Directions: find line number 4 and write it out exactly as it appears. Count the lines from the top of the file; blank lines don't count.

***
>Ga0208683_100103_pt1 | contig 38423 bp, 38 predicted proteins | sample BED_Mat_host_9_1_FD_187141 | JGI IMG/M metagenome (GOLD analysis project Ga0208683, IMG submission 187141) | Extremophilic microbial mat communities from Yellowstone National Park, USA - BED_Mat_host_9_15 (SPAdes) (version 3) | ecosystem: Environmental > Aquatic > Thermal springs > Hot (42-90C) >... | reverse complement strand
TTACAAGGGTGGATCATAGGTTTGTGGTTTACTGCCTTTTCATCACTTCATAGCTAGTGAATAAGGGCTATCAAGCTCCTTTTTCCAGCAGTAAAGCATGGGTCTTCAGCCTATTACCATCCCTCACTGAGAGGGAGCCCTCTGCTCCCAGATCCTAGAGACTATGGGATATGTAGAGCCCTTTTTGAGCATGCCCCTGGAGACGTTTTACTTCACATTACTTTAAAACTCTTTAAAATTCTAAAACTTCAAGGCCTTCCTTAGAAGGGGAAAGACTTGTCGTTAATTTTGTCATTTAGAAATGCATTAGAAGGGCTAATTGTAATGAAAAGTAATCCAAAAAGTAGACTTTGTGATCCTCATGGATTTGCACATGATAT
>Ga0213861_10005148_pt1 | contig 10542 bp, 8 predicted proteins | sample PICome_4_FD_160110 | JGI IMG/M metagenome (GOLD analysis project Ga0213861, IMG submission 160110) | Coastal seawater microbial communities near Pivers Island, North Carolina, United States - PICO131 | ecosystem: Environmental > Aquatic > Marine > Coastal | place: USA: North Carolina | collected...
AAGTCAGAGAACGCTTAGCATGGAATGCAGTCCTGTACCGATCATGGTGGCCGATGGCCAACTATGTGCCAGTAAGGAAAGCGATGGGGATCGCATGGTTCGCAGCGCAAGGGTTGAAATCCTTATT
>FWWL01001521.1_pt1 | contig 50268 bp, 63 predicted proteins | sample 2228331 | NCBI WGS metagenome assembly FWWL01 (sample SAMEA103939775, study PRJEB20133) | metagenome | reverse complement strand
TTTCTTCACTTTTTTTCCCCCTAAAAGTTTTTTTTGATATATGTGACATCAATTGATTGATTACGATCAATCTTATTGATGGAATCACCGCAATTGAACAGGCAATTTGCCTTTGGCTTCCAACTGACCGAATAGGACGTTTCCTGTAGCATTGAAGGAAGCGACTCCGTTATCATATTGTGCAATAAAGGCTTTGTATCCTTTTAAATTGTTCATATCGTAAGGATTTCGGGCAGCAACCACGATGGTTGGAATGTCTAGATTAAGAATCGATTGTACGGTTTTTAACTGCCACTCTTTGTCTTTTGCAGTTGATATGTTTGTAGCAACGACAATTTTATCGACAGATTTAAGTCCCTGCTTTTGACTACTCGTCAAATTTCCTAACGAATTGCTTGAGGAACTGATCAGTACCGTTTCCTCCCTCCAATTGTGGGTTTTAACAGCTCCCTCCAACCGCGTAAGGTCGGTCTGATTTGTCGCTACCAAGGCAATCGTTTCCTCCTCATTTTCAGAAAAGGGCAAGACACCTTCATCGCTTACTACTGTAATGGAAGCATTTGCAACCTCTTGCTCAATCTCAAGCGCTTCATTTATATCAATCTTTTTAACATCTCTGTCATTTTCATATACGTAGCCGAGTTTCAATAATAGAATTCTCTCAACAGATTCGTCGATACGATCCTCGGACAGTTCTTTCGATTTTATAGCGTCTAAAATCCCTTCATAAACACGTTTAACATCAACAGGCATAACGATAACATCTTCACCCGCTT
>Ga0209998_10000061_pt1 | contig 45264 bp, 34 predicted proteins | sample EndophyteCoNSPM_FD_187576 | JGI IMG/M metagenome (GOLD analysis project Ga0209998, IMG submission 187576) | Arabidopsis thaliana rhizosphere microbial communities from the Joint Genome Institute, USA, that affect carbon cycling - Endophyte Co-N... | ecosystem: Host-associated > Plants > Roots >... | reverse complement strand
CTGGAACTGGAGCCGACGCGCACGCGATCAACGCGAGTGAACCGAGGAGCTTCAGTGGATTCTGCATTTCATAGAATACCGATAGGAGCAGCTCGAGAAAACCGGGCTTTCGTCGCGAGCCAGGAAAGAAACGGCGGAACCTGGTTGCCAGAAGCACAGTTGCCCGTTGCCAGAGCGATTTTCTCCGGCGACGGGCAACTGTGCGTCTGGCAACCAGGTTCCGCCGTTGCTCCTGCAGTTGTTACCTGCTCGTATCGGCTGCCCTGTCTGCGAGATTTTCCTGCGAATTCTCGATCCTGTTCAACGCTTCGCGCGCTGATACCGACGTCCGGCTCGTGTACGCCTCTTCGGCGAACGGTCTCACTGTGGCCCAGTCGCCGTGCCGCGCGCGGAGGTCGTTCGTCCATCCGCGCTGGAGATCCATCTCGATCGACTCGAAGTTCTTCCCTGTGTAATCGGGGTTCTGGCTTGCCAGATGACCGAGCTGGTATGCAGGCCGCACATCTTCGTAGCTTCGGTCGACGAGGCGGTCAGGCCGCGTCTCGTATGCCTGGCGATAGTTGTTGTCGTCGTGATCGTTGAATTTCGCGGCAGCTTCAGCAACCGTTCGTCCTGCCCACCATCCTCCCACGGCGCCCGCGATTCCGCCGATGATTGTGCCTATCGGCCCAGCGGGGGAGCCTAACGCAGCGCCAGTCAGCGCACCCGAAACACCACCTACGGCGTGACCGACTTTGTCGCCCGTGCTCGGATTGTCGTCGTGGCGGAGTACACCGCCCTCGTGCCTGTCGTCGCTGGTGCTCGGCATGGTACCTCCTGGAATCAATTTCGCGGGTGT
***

AAGTCAGAGAACGCTTAGCATGGAATGCAGTCCTGTACCGATCATGGTGGCCGATGGCCAACTATGTGCCAGTAAGGAAAGCGATGGGGATCGCATGGTTCGCAGCGCAAGGGTTGAAATCCTTATT